The design of the Char B dates back to 1926 when three prototypes were built by a consortium of companies under the control of Atelier de Construction de Rueil. Subsequent developments saw the appearance of the Char B1 in 1935 and the Char B1 bis, an up-armored version, about a year later.
Although classed as a medium tank the Char B was clearly designed for infantry support. Its main armament, a 75mm howitzer, is located in the hull, alongside the driver who aims and fires it. The tank commander, in the turret, has to load and fire the 47mm gun and the 7.5mm machine-gun.
In its day the Char B was regarded as one of the most powerful tanks in the world, yet still had many features which harked back to the First World War; the tall hull, all-around tracks, and side entry doors, for example. On the mechanical side, however, it was extremely sophisticated.
The Renault six-cylinder engine had been modified from an aircraft unit while the transmission was operated by a hydrostatic system which gave the driver superb control when swinging the tank to aim the gun. The Char B was also equipped with an advanced gyroscopic direction indicator.
The Char B was issued to tank battalions in armored divisions and saw extensive combat in the summer of 1940. There is some evidence to suggest that visibility from the tank was poor and, undoubtedly, the crew of four was over-stretched.
Of the 365 tanks built, large numbers were captured intact by the Germans in France in 1940. Those tanks that survived were later incorporated into the German Army and modified in various ways. They were used to equip German armored units, serving as the PzKpfw Renault B-1 bis 740(f) and fighting in 1941 in Russia and the Balkans.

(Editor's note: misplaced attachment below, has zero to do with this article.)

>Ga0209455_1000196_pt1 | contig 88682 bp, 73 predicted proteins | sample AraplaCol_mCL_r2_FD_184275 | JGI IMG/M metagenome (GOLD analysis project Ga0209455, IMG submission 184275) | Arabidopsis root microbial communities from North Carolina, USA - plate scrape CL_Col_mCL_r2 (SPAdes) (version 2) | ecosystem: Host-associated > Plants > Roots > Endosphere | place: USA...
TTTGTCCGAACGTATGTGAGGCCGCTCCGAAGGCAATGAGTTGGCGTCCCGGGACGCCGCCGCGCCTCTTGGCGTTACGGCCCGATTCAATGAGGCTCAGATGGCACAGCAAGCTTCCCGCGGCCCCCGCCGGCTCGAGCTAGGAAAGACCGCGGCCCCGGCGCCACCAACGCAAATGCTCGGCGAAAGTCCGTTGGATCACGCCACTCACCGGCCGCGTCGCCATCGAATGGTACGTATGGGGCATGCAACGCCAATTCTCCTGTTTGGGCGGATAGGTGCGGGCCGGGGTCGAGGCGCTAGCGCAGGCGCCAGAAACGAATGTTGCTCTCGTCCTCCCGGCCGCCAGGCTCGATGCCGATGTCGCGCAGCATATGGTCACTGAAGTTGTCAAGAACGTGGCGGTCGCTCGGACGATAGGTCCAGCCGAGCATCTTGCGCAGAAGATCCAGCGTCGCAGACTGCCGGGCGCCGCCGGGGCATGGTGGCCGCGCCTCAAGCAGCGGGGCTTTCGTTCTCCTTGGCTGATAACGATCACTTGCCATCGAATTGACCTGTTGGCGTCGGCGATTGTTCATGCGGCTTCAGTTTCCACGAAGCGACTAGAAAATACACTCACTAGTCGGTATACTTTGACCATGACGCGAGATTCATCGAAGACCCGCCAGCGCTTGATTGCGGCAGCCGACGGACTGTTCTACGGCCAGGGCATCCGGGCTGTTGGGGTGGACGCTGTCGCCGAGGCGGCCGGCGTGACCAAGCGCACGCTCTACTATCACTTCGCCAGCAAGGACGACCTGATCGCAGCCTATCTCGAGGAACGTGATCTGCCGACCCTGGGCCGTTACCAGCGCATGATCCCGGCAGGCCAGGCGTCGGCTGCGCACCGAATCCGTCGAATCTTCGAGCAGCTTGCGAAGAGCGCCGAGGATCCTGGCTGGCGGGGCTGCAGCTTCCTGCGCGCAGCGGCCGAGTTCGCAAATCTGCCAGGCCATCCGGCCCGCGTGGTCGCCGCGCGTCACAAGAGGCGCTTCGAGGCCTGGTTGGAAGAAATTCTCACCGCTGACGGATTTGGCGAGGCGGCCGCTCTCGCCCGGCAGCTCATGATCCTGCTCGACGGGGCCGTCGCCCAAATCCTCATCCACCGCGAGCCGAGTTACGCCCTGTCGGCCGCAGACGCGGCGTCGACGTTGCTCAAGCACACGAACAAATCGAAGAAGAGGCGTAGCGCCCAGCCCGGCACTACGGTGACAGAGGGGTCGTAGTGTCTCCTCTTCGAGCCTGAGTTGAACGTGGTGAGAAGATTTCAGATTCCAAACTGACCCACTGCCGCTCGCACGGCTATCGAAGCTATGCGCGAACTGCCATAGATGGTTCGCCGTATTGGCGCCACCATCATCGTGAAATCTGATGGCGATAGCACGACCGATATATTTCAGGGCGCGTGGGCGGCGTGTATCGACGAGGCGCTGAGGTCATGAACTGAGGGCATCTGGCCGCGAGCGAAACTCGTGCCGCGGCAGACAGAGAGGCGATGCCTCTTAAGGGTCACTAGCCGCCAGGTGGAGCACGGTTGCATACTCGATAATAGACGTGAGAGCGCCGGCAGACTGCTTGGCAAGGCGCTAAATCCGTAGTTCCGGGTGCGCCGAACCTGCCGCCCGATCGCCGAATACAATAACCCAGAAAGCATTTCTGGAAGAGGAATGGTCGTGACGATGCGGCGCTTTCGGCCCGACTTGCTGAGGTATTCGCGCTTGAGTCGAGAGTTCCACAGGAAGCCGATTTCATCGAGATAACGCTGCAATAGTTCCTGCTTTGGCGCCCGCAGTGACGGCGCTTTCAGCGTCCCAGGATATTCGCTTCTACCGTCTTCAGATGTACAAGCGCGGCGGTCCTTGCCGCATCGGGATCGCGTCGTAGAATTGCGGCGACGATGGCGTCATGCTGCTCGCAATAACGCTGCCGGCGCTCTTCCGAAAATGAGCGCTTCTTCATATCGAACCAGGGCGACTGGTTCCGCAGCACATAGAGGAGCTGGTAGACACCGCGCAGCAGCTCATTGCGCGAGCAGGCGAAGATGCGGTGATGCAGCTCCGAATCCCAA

Our exhibit was issued to 1st Platoon, 1st Company, Panzer Abteilung 213, Panzer Division Schwetzingen for service in the Channel Islands and was captured on Jersey at the end of the war. The Panzer Abteilung 213 was formed in the autumn of 1941 to operate French tanks, and arrived in Jersey and Guernsey in March and April 1942 on the SS Derindje and SS Livadia. This tank was number 114. The regiment never fired a shot in anger, although many of its recruits fought in other panzer regiments. The tanks were returned to France in May 1946, although this one was sent to the School of Tank Technology in Britain before being moved to the Tank Museum.
A message from the Tank Museum:
“Please Support Us: As a charity, we rely on public support for all our activities. Our work is funded entirely by people like you. With your support, we can continue to create content. With the right support we might be able to do it more regularly – and can be even more ambitious. Please Click on the Banner Below”